It's stuff that you laymen who don't know anything about basketball could tell me the game's going to be about. We've just done a normal preparation.
We have not prepared any different for this game than any game this season. The only thing we did with this game, we had to leave a day earlier than we wanted to.
Q. When you started in this business, ambitious guy, who did you want to be? How much different are you now or did you become the guy you wanted to be?
COACH CALIPARI: Well, first of all, I had a great opportunity to be mentored by Larry Brown. I wanted to be like Larry Brown. The problem was he had a bad hip. So you start talking like him, dressing like him, and I developed a limp, and I didn't have a bad hip.
But you want to be around those guys that you know care for you and that you respect greatly.
The change for me over the years in my coaching has been it shifted from me to everybody else. And you find out, if you make the job you do about everybody else, not yourself, it becomes easier. It becomes an easier job. It's about my secretary and her family, my assistant coaches, our players. It's about them, not me. What I do in the community. It's about our town. It's about our state. Life becomes easier.
If it's about me, this is a hard job. If it does become about me, you live and die on every win and loss. You just die a lot.
So for me, I just want this to be‑‑ it wasn't that way when I first started coaching. I was trying to survive. You know, I know I didn't do as good a job with those early teams at UMass, the teams that I coached then. But I'm a little bit older now and been through the wars a little bit, and I think it's helped me.
Q. With the experience of coaching in Houston last year, this type of venue, what have you prepared for a large venue like this?
COACH CALIPARI: We built a five‑foot court in our practice facility so we could be on a raised court. Do you believe that? Okay (smiling). It's not true.
But we played in a dome, it was just on the floor. We're the one team that's played in a dome in Atlanta. There's not a whole lot you can do. I don't want to talk about it too much. It's like talking about free‑throw shooting too much, then you can't make a free throw. I mean, everybody wants to talk about shooting.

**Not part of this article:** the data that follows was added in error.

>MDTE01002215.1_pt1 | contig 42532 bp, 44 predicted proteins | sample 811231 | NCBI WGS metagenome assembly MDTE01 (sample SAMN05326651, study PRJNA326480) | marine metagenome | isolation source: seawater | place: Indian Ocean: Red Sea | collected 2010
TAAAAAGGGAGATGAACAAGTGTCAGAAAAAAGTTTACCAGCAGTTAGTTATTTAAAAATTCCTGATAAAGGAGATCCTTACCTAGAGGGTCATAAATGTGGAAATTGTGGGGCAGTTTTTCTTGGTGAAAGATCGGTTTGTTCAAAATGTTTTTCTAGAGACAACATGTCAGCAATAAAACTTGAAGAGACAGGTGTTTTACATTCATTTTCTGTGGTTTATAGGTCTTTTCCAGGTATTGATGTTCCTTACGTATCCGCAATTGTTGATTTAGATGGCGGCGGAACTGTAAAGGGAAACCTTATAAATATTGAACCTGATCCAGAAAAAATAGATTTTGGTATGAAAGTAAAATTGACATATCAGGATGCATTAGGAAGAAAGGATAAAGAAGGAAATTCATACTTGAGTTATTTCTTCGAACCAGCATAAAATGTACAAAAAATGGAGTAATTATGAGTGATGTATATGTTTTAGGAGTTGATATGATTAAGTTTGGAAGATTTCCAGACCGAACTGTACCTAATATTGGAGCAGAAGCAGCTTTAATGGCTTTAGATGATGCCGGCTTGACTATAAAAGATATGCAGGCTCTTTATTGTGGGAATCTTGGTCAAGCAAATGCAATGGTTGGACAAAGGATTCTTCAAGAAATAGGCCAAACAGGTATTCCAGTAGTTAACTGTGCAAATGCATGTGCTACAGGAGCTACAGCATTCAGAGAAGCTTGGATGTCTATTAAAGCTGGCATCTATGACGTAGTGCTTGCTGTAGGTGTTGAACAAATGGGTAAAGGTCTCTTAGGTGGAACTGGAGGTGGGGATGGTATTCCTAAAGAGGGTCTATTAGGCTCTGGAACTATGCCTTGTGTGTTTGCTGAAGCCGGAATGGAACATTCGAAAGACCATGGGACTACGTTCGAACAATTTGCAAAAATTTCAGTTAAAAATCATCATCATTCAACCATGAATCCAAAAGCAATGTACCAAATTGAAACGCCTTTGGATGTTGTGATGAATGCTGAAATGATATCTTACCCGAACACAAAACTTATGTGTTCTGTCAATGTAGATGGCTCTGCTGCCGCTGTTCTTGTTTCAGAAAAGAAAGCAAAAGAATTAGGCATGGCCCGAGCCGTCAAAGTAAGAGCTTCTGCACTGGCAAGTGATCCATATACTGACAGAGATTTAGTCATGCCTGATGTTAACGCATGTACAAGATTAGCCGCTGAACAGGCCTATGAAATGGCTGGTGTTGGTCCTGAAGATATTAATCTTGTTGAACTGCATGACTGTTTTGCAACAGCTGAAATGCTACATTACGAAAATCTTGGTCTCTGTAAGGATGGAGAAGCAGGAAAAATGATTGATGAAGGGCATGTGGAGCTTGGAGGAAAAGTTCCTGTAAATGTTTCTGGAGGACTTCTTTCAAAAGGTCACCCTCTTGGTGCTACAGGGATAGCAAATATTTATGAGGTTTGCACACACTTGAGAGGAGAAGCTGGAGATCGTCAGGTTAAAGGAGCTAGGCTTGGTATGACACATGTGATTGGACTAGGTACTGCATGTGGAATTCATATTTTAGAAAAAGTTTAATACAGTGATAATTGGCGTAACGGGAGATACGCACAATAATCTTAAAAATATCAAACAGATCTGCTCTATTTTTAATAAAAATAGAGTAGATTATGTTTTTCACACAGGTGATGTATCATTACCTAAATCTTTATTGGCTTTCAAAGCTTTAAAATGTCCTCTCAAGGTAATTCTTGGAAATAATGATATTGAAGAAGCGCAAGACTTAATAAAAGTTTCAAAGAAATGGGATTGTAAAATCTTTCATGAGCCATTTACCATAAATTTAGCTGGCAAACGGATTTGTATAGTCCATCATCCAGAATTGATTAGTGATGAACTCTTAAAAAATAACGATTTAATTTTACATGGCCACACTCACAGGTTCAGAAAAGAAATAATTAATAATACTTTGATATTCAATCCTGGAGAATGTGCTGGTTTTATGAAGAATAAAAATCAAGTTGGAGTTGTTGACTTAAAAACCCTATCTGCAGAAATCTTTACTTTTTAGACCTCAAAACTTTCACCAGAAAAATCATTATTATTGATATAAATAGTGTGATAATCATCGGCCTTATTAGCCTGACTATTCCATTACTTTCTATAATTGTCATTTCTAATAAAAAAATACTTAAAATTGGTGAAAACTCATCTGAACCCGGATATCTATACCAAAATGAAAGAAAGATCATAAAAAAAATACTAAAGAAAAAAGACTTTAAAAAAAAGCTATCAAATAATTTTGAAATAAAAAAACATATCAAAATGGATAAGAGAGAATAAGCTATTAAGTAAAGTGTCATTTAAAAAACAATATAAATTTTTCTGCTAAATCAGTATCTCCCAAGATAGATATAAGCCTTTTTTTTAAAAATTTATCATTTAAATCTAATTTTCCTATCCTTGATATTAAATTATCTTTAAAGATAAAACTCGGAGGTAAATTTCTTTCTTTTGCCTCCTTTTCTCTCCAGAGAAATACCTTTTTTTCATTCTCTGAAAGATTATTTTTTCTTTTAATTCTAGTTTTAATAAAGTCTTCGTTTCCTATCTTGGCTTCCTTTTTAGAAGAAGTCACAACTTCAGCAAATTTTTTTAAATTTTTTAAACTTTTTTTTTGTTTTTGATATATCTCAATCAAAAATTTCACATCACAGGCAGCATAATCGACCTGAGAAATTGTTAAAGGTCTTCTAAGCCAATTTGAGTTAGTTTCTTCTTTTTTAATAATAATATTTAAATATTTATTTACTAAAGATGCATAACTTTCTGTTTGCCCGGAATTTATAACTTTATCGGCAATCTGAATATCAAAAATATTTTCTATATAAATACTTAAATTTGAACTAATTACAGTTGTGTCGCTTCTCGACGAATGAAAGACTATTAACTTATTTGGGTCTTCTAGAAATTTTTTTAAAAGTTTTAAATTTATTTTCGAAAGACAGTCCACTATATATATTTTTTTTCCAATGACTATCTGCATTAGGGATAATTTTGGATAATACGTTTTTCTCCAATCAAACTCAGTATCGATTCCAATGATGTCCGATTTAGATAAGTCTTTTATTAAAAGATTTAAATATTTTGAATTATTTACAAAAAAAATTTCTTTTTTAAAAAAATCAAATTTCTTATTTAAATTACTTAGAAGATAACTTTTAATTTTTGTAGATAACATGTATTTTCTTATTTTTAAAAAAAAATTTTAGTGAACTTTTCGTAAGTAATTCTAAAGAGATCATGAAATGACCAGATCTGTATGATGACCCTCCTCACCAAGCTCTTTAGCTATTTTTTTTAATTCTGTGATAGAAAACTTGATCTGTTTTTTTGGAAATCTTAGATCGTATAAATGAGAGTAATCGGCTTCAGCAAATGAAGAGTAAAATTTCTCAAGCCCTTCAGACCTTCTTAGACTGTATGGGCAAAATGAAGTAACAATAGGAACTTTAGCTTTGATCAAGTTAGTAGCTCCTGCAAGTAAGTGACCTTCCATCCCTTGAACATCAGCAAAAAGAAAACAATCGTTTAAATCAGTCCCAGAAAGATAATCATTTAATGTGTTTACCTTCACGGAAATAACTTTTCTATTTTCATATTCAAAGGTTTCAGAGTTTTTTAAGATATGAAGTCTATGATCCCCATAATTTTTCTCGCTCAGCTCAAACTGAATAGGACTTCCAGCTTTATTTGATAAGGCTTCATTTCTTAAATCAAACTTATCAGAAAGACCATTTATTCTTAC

We didn't say one word. Get out there and shoot, it's the same thing. Kind of did the Hoosiers, same distance, everything is the same. Just get out here and play.
Q. Can you talk a little bit about Anthony Davis and his health, what he did this week, how he feels knee‑wise? Can you talk about what makes him the best college player in the game?
COACH CALIPARI: First of all, he's fine. What makes him unique and special is here's a guy getting all these awards for Player of the Year, and for most of the season he was the fifth‑leading shot taker on our team, fifth.
When I asked the question to my team, What do you do to help us win when you're not making shots? You think about him now. How about when he's not taking shots? He's a great passer.
We've let him expand on our offense. He listened, bought in. He basically said to me, Tell me how you want me to play. Each week, each month, we gave him a little bit more of offense to do. So now he's mad he didn't shoot more threes. Somebody told me he wants to play some point guard. I told him he can do that for us next year, can play that position for us.
But he has just got a great heart. He defers to his teammates, ala Derrick Rose, Marcus Camby, they defer to their teammates. I'm leaving John Wall and a lot of guys, DeMarcus Cousins who were great kids, too. But they kind of stand out when you talk about how they played.
Q. Could you talk about Rick's ability as a strategist, how that might make the talent gap between the two teams closer in this game?
COACH CALIPARI: You're basically saying I have none of that, is that right (smiling)? You're just not praising me about mine, you're praising him.